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In this blog post, you’ll learn all about Azure Proximity Groups, why they are necessary and how to use them.
What are Azure Proximity Placement Groups?
Microsoft defines Azure Proximity Placement groups as an Azure Virtual Machine logical grouping capability that you can use to decrease the inter-VM network latency associated with your applications (Microsoft announcement blog post). But what does that actually mean?
When you look at VM placement in Azure and the reduction of latency between VMs, you can place VMs in the same region and the same Availability Zone. With that, they are in the same group of physical datacenters. To be honest, with the growing Azure footprint, these datacenters can still be a few kilometers away from each other.
That may impact the latency of your application and especially application with a need for latency within the nanosecond ranges will be highly impacted. Such applications can be for example banking applications for low latency trading or financial stock operations.
Proximity Placement Groups bring together as near as possible to achieve the lowest latency possible. Following scenarios are eligible for Proximity Placement Groups:
- Low latency between stand-alone VMs.
- Low Latency between VMs in a single availability set or a virtual machine scale set.
- Low latency between stand-alone VMs, VMs in multiple Availability Sets, or multiple scale sets. You can have multiple compute resources in a single placement group to bring together a multi-tiered application.
- Low latency between multiple application tiers using different hardware types. For example, running the backend using M-series in an availability set and the front end on a D-series instance, in a scale set, in a single proximity placement group.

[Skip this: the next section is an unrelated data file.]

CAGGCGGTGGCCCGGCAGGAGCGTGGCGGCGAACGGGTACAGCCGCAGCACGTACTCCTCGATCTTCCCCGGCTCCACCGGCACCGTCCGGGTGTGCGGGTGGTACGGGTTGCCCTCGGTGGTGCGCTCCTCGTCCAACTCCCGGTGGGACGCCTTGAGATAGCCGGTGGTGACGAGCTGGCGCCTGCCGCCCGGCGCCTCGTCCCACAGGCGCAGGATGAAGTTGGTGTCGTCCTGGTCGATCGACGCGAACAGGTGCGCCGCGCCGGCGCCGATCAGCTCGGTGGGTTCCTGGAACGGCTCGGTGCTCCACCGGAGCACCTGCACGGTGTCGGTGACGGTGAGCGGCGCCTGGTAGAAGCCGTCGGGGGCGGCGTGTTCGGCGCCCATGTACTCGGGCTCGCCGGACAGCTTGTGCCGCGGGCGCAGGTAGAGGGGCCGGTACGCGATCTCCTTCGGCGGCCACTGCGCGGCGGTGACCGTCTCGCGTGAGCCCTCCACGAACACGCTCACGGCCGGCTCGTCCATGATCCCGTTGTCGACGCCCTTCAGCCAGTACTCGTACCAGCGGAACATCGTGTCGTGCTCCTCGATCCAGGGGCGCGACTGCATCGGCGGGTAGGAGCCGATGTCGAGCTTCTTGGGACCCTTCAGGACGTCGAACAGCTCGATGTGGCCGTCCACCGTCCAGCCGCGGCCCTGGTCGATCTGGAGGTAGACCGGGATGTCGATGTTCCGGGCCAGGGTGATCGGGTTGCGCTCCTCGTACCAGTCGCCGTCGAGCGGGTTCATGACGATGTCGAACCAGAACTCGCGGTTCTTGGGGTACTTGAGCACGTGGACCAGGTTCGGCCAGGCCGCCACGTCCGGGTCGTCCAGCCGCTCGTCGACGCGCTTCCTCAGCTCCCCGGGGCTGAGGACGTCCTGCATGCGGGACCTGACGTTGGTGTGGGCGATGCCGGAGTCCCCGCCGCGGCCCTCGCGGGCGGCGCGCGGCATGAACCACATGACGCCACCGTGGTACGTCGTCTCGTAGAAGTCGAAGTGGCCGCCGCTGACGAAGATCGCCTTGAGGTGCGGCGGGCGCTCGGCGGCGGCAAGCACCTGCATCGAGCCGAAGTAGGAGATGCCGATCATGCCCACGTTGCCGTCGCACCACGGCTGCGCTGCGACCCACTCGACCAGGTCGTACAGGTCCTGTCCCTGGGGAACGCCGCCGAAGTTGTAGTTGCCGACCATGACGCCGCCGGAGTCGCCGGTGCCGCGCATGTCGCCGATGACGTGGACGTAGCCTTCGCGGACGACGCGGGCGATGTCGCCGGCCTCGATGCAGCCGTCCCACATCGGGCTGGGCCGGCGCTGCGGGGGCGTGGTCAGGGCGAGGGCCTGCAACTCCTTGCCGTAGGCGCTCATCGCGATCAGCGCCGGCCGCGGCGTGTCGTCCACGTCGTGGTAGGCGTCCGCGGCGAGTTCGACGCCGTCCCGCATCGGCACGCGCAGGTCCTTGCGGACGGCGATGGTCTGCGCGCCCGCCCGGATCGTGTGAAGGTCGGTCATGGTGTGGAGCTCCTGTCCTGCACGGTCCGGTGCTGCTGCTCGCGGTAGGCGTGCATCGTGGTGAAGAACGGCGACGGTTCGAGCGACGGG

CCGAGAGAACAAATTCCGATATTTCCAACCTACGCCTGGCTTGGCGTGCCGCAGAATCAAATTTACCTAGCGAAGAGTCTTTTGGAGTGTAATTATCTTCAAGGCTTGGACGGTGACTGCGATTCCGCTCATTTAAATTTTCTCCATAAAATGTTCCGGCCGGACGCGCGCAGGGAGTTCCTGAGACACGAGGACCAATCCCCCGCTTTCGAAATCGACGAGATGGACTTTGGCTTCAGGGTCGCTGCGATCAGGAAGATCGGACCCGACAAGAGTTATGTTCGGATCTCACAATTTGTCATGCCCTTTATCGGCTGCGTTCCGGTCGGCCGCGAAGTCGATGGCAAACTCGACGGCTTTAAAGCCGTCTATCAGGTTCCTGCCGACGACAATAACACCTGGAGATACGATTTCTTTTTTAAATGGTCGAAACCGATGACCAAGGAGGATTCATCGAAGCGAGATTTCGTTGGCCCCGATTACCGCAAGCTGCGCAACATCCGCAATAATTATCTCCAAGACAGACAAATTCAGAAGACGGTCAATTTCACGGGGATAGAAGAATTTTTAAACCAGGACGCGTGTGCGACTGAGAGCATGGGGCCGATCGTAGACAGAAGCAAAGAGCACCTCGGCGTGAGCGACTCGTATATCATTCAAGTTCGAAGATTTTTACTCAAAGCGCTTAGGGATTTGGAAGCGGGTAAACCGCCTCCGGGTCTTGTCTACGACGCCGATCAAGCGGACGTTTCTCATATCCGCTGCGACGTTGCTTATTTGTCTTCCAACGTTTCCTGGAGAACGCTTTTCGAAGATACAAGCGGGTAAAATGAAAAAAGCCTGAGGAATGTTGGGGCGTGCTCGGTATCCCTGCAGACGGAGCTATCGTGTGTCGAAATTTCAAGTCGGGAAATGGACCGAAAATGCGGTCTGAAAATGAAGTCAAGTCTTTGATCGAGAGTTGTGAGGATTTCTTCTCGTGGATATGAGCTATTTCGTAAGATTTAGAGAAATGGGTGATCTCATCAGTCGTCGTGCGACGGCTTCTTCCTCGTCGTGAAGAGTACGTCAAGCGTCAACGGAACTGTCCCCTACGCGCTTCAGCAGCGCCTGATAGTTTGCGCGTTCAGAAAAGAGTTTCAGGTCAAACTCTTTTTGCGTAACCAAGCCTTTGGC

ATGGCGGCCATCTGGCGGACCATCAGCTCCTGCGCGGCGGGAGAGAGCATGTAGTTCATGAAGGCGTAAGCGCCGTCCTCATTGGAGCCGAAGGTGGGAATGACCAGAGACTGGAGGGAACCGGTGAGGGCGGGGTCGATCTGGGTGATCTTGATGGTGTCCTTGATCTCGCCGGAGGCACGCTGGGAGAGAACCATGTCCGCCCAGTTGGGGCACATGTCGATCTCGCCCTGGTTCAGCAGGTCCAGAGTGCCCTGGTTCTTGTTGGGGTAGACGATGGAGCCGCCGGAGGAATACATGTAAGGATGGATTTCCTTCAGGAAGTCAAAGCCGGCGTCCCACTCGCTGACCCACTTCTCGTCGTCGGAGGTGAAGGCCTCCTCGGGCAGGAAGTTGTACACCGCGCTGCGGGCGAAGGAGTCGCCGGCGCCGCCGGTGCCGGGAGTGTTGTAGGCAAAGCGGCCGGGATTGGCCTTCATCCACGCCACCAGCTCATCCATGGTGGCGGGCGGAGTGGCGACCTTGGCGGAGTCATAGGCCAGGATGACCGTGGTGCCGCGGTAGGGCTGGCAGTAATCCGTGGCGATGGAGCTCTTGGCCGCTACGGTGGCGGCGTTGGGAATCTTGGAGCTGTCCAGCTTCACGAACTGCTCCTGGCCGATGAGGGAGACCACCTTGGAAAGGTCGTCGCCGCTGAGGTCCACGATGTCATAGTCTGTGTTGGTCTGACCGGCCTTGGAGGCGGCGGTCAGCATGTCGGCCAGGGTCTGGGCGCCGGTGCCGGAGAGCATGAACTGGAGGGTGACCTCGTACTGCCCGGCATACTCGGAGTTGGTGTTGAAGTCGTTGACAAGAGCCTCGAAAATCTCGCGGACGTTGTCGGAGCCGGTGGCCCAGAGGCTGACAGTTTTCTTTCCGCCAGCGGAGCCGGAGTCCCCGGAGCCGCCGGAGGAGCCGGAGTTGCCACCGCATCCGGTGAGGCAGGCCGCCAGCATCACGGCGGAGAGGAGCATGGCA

All VMs must be in a single VNet like shown in the drawing below:
I wouldn`t suggest single VMs for production workloads on Azure. Always use a cluster within an Availability Set or a VM Scale Set.
How does that look like in an Azure Datacenter environment?
The following drawing shows the placement of a VM without Proximity Groups:
With Proximity Groups for a single VM, it could look like the following:
When you use availability sets for your VMs, the distribution can look like the following.
With that said, let’s learn how to set up a Proximity Placement Group.
How to set up a Proximity Placement Group
To set up a Proximity Placement Group is pretty easy.
Look for Proximity Placement Groups in the Portal:
Add a new group:
Select Subscription, Resource Group, Region and the name and create the group:
When you now create a VM you can select the Proximity Placement Group in the advanced tap:
The information in this blog post explains Proximity Groups and the ways to use them but if you’re stuck or if there’s something you need further explanation about, let me know in the comments below and I’ll get back to you!
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